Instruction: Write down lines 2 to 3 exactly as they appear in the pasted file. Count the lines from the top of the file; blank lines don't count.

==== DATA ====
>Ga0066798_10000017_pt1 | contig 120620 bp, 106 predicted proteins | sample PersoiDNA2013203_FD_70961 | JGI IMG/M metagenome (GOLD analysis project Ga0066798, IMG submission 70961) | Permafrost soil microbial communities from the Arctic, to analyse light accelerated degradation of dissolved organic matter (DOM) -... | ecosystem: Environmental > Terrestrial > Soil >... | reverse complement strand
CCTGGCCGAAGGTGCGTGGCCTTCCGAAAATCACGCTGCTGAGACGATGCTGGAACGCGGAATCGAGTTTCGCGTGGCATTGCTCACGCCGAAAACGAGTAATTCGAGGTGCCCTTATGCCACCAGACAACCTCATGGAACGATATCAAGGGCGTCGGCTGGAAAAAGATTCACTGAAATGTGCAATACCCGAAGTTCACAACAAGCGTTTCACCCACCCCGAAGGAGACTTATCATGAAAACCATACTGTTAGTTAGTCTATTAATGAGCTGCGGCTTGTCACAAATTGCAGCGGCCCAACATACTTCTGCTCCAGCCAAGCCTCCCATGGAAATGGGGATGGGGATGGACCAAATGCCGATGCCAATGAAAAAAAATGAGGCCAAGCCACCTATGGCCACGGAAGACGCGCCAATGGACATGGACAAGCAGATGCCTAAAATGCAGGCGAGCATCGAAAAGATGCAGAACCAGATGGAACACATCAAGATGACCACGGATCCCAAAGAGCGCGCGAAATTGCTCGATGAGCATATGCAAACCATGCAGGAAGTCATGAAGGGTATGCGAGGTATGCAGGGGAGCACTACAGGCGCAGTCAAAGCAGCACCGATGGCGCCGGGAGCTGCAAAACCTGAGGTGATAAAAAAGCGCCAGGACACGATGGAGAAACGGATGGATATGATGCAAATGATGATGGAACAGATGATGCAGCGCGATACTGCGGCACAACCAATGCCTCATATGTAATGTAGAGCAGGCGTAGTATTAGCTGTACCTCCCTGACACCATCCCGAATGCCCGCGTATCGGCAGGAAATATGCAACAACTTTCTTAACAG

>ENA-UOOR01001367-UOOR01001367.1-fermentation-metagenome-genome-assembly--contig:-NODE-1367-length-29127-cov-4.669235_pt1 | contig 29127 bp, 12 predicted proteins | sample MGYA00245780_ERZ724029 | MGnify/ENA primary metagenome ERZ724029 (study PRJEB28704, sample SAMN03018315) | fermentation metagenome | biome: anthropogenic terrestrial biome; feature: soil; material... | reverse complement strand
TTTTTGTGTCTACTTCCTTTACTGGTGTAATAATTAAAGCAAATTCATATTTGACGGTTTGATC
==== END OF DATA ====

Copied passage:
CCTGGCCGAAGGTGCGTGGCCTTCCGAAAATCACGCTGCTGAGACGATGCTGGAACGCGGAATCGAGTTTCGCGTGGCATTGCTCACGCCGAAAACGAGTAATTCGAGGTGCCCTTATGCCACCAGACAACCTCATGGAACGATATCAAGGGCGTCGGCTGGAAAAAGATTCACTGAAATGTGCAATACCCGAAGTTCACAACAAGCGTTTCACCCACCCCGAAGGAGACTTATCATGAAAACCATACTGTTAGTTAGTCTATTAATGAGCTGCGGCTTGTCACAAATTGCAGCGGCCCAACATACTTCTGCTCCAGCCAAGCCTCCCATGGAAATGGGGATGGGGATGGACCAAATGCCGATGCCAATGAAAAAAAATGAGGCCAAGCCACCTATGGCCACGGAAGACGCGCCAATGGACATGGACAAGCAGATGCCTAAAATGCAGGCGAGCATCGAAAAGATGCAGAACCAGATGGAACACATCAAGATGACCACGGATCCCAAAGAGCGCGCGAAATTGCTCGATGAGCATATGCAAACCATGCAGGAAGTCATGAAGGGTATGCGAGGTATGCAGGGGAGCACTACAGGCGCAGTCAAAGCAGCACCGATGGCGCCGGGAGCTGCAAAACCTGAGGTGATAAAAAAGCGCCAGGACACGATGGAGAAACGGATGGATATGATGCAAATGATGATGGAACAGATGATGCAGCGCGATACTGCGGCACAACCAATGCCTCATATGTAATGTAGAGCAGGCGTAGTATTAGCTGTACCTCCCTGACACCATCCCGAATGCCCGCGTATCGGCAGGAAATATGCAACAACTTTCTTAACAG

>ENA-UOOR01001367-UOOR01001367.1-fermentation-metagenome-genome-assembly--contig:-NODE-1367-length-29127-cov-4.669235_pt1 | contig 29127 bp, 12 predicted proteins | sample MGYA00245780_ERZ724029 | MGnify/ENA primary metagenome ERZ724029 (study PRJEB28704, sample SAMN03018315) | fermentation metagenome | biome: anthropogenic terrestrial biome; feature: soil; material... | reverse complement strand